NEVER Shake a Baby
What to do if you suspect your child has been shaken:
Physical consequences of shaking an infant - What happens:
• Breathing may stop or be compromised
• Extreme irritability
• Limp arms and legs or rigidity/posturing
• Decreased level of consciousness
• Vomiting; poor feeding
• Inability to suck or swallow
• Heart may stop
• Learning disabilities
• Physical disabilities
• Visual disabilities or blindness
• Hearing impairment
• Behavior disorders
• Cognitive impairment
Ways to Cope:
Caring for a child is a tough job. An adult’s frustration from nonstop crying is the number one reason a baby is shaken. Remember, crying is a way to communicate discomforts like:
If these basic needs have been met, try the following calming techniques with your baby:
- Gentle rocking or walking
- Use a swing
- Offer a pacifier
- Soft music, singing, reading or talking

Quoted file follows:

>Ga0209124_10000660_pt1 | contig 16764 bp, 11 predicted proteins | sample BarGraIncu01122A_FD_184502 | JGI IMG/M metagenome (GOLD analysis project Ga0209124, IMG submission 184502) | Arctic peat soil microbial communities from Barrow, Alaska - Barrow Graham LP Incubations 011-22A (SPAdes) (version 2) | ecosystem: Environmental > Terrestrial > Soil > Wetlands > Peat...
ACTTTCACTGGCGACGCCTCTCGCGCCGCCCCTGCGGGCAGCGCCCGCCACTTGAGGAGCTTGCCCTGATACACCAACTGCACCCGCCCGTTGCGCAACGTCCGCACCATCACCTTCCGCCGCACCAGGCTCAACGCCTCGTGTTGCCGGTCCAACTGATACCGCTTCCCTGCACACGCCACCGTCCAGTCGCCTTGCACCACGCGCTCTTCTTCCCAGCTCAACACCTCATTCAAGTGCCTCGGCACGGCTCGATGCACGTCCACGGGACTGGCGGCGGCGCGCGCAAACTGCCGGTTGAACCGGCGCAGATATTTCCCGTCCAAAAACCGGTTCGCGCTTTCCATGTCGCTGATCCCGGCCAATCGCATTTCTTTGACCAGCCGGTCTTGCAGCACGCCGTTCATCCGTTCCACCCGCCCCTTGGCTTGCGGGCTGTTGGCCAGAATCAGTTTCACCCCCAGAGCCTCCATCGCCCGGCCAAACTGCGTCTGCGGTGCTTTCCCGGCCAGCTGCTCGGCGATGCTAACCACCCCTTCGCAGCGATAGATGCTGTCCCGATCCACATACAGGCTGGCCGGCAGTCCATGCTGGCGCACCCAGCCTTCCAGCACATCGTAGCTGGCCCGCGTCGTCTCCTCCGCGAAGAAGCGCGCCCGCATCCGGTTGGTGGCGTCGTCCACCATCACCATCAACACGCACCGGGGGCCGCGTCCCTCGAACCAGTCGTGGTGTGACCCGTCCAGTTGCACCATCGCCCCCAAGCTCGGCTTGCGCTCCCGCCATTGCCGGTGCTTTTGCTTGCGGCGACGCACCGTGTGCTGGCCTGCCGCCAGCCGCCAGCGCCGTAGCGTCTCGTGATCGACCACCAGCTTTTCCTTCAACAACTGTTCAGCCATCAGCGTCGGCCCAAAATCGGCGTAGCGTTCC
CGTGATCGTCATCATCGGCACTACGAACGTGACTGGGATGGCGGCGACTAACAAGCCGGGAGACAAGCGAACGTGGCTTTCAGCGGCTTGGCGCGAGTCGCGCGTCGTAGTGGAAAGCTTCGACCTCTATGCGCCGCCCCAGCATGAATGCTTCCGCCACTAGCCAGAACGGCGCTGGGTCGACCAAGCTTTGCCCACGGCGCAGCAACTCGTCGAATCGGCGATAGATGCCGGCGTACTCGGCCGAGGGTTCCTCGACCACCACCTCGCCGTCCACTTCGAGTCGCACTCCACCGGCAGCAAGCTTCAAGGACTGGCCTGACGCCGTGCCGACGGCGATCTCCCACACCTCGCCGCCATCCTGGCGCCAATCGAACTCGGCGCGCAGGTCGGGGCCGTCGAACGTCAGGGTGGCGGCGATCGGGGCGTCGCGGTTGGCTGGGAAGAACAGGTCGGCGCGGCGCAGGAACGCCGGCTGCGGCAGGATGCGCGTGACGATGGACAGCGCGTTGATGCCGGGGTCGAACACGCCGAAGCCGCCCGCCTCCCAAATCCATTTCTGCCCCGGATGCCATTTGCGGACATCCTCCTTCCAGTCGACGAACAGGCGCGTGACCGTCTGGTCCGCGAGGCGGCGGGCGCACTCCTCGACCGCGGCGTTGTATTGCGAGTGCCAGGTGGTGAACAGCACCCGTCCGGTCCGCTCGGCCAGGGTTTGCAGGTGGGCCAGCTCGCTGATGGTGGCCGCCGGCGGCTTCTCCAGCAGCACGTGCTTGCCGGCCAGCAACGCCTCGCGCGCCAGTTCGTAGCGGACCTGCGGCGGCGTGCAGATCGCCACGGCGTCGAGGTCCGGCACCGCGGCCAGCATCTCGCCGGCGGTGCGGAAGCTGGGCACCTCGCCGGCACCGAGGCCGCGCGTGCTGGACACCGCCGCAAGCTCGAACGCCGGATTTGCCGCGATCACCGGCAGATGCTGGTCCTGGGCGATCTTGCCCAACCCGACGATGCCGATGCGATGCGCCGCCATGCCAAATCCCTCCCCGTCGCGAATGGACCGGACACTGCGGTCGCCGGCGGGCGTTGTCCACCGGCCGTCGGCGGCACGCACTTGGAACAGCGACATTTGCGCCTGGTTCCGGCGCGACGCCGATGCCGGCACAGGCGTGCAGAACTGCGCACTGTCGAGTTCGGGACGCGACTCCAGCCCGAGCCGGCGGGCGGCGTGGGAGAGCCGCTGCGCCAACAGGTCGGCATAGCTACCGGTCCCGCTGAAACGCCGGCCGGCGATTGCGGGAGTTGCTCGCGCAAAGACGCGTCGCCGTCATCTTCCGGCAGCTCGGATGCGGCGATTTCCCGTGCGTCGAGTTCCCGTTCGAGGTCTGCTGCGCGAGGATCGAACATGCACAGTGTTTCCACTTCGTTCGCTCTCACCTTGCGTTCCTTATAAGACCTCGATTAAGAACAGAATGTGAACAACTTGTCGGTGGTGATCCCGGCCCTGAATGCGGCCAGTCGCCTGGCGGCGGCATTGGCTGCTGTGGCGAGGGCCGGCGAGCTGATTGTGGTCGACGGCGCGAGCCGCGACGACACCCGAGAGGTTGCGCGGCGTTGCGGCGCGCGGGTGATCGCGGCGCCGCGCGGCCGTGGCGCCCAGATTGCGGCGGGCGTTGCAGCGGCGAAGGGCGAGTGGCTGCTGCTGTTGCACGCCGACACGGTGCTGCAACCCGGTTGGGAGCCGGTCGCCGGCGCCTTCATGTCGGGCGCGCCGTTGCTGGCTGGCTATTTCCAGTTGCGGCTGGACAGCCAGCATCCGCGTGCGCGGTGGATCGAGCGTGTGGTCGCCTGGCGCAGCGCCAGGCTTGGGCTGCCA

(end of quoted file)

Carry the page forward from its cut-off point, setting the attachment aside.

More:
- Soothingly rub the tummy or back
- Go for a drive
If nothing seems to be working, remain calm. Crying does not hurt the baby. It’s okay to feel overwhelmed, but it’s not okay to take that frustration out on a baby. Just a few seconds of violent shaking can change the child’s life and yours forever.
√ Place the baby in a safe place, like a crib, and leave the room.
√ Only return to the room when you feel calm.
√ Relax, breathe deeply, count to 10, then 20.
√ Ask a friend or relative to ‘take over’ for a while.
√ Ask for support from someone who understands the frustration of caring for a crying baby.
To report child abuse/neglect call the 24 hour hotline - 1-800-342-3720.
For someone to talk to, call - The Child Abuse Prevention Center or Dutchess County Child Protection Services at 845-486-3080.